An empty chair full of passion

Wending their way in uplifted mood along Blackpool’s promenade after having opened the Museum of Freemasonry at the Masonic Hall in Adelaide Street, Provincial Grand Master Tony Harrison and his delightful wife Maureen were bound for the plushness of the Hilton Hotel to be entertained in splendid fashion by the brethren of four local lodges.

Martin Clements proudly presents ‘the empty chair’.

Martin Clements proudly presents ‘the empty chair’.

Progress Lodge No 4120, Wayfarers Lodge No 7544, Biscopham Lodge No 7646 and Wyre Lodge No 7704 had mustered their troops and pooled their talents to the full in creating a unique celebration of the tercentenary of the founding of the first Grand Lodge on 24 June 1717. Replicating the co-operation between the four London lodges that met at the Goose and Gridiron Tavern, St Paul’s Churchyard, London on that midsummer’s day in 1717, the four local lodges had joined forces to write, orchestrate and perform a special ceremony to mark the occasion. It was not however, an historical re-enactment of those events.

Instead, the lodges presented their interpretation of a time-honoured tradition at lodge meetings whenever a brother of the lodge had passed to the grand lodge above. It was entitled ‘The empty chair’.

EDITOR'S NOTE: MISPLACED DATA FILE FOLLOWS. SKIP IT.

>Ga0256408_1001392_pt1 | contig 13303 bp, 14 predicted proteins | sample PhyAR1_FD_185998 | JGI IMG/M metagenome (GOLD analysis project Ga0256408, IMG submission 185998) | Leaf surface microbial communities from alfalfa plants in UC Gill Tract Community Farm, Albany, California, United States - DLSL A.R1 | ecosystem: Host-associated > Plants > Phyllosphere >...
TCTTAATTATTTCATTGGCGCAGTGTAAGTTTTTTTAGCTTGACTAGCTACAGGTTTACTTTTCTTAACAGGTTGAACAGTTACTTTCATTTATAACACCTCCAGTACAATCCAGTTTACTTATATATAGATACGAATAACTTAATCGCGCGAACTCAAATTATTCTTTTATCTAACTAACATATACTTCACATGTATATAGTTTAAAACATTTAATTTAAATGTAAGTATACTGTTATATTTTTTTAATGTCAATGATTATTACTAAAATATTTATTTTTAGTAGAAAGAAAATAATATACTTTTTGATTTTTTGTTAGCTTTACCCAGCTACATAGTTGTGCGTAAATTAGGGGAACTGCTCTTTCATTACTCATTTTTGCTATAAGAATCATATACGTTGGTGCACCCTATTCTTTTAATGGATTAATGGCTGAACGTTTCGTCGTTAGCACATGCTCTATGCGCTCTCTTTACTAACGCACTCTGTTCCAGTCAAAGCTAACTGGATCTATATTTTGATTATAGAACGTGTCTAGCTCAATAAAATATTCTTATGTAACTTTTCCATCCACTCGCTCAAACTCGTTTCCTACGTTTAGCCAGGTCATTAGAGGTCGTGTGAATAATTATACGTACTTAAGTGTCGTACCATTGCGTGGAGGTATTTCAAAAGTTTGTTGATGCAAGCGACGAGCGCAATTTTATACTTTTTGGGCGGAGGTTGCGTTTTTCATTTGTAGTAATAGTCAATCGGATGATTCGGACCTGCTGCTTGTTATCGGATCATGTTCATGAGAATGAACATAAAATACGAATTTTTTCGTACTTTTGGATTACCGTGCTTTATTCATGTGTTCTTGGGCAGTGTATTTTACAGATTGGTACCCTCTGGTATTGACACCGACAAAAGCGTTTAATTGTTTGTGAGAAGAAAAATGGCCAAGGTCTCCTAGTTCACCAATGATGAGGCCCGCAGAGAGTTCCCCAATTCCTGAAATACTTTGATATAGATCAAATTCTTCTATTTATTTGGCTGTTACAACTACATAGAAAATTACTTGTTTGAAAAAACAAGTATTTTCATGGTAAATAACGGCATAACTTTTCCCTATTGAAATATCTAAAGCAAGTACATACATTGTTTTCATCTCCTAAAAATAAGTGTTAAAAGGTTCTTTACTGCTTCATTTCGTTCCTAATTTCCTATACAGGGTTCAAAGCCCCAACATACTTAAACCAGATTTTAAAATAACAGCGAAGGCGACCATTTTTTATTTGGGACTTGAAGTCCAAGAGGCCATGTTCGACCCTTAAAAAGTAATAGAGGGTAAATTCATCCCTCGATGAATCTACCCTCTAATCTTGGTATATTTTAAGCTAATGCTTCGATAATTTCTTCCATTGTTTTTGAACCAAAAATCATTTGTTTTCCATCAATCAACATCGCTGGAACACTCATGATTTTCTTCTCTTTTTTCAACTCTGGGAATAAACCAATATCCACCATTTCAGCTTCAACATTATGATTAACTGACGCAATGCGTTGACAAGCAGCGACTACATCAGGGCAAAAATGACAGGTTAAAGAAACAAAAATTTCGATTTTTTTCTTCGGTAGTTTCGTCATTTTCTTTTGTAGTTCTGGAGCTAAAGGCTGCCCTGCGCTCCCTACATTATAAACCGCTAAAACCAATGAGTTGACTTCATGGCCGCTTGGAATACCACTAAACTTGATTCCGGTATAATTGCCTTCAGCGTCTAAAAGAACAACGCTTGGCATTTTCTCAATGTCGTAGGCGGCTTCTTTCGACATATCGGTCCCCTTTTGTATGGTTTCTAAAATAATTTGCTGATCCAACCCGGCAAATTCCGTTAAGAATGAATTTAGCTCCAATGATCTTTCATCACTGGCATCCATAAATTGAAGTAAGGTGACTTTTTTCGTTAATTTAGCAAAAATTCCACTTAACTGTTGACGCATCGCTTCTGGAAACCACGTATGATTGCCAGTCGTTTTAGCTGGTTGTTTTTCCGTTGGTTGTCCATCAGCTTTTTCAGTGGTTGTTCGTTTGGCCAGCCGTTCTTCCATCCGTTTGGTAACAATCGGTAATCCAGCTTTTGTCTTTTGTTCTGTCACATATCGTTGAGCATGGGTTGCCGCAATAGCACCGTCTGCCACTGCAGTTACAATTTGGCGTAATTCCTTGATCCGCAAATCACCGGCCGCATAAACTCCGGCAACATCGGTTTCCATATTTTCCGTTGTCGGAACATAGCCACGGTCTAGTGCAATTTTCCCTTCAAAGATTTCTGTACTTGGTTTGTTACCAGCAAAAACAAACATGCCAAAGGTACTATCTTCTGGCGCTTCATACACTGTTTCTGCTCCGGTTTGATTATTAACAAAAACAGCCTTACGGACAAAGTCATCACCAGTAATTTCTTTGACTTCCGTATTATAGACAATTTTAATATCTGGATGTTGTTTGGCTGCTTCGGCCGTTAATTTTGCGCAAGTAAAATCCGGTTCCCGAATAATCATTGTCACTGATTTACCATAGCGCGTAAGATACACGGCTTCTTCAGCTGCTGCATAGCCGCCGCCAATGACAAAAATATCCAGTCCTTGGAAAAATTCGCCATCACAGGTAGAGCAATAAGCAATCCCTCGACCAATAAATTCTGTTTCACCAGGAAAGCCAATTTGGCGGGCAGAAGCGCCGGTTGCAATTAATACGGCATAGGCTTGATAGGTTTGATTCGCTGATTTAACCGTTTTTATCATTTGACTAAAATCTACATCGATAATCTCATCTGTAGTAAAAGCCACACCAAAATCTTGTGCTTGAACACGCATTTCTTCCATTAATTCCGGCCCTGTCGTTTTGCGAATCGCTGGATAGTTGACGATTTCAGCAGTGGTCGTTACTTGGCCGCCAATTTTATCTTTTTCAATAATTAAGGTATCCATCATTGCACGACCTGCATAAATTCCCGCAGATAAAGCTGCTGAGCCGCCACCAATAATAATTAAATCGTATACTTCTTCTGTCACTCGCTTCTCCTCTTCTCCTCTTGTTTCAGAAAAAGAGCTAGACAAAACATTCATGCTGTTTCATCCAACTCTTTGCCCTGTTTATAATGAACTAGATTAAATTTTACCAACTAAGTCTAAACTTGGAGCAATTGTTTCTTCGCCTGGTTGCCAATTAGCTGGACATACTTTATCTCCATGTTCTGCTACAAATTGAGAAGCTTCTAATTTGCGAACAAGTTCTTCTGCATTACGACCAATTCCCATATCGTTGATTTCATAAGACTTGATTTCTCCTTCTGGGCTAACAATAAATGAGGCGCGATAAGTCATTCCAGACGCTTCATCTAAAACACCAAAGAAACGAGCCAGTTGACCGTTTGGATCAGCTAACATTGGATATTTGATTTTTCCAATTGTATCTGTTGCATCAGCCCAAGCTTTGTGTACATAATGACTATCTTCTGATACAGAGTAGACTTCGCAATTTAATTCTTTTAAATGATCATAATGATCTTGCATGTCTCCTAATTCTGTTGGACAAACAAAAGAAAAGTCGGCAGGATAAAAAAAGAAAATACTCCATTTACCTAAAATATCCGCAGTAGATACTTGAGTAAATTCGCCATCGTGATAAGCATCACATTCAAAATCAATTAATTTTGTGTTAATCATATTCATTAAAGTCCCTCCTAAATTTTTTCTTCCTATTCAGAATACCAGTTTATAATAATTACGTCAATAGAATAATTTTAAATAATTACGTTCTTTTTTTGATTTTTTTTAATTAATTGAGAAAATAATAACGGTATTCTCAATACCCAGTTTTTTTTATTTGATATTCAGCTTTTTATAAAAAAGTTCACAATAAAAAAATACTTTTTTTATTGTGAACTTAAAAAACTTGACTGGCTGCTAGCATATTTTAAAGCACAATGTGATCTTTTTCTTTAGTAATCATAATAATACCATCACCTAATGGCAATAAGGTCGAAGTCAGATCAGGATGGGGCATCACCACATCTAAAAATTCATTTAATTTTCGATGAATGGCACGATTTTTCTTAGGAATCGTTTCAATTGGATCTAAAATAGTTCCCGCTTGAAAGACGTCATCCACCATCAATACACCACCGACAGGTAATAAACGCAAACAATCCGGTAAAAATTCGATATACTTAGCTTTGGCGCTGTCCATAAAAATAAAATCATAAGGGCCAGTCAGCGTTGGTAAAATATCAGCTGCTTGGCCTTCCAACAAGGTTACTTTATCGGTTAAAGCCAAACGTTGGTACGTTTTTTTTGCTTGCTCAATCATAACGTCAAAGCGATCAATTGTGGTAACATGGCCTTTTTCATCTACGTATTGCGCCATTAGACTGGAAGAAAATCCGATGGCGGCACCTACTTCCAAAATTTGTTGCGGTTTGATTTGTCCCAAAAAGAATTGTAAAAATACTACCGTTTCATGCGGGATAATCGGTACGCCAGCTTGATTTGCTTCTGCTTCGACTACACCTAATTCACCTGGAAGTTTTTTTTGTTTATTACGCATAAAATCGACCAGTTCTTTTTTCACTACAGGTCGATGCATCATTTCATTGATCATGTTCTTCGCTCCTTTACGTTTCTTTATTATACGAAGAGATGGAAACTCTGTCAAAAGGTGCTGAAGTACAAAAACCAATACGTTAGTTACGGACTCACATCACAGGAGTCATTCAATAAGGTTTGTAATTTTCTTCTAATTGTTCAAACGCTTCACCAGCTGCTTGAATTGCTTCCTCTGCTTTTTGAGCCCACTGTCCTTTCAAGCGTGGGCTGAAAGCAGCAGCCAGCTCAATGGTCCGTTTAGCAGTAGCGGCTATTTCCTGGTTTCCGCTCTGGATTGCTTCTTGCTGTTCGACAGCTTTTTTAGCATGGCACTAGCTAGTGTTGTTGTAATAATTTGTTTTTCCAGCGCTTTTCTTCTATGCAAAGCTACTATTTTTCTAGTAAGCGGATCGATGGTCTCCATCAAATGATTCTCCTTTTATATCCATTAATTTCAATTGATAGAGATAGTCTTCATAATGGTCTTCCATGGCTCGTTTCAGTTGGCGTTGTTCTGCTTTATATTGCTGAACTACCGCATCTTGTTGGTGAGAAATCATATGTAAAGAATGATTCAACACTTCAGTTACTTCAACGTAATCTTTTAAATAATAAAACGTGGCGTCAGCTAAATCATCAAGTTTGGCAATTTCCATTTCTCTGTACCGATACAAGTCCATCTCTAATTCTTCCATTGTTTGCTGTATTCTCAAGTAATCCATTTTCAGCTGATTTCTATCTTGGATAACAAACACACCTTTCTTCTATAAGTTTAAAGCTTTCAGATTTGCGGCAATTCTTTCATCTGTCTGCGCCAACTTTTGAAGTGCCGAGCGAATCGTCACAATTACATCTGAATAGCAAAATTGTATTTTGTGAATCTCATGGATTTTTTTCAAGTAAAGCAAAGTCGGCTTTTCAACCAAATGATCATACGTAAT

Opening the proceedings, lodge members paraded in and adopted their allocated posts. Master of the assembled lodge was Martin Clements of Biscopham Lodge whilst his two wardens Andy Walch (senior warden) and Marin Sirbu (junior warden), both of Progress Lodge, occupied their designated seats. The senior and junior deacons were Jonathan Slee of Wayfarers Lodge and Dan Whalley of Wyre Lodge respectively. Completing the team of lodge officers were Joe Ayrton of Wayfarers Lodge as inner guard, Tony Blundell of Wyre Lodge as tyler and Bob Hopwood, also of Wyre Lodge, as director of ceremonies.

The dignitaries ensure they each have a ring-side seat for the ceremony

The dignitaries ensure they each have a ring-side seat for the ceremony

Although there was an abundance of non-Masons in the audience, dispensation had been granted by United Grand Lodge for the wearing of full dress regalia and consequently, the mock lodge room with its countless showy Masons accorded a most impressive spectacle to the many non-Masons present.

When all the officers were duly in place, Martin Clements welcomed the audience and director of ceremonies Bob Hopwood provided a brief narrative to explain the format of the ‘The empty chair’ and, by way of an introduction, Jack Baxter of Biscopham Lodge recited Psalm 23 and a pictorial presentation designed by Matthew Hopwood of Wyre Lodge was projected onto a screen to the accompaniment of a rousing overture of patriotic tunes from the award-winning Thornton Cleveleys Brass Band. Sobering and stirring images prepared the audience for a superbly arranged and coordinated programme.

Bob Hopwood explained that when a brother had passed to the grand lodge above, his memory was commemorated in lodge by placing an empty chair in a prominent spot in the lodge room in recognition of his absence. It was, of course, most poignant during periods of conflict when the brother had made the ultimate sacrifice for his country– to whichever country he may belong!

Members of Emblem Lodge No 6727 get into the spirit of the evening

Members of Emblem Lodge No 6727 get into the spirit of the evening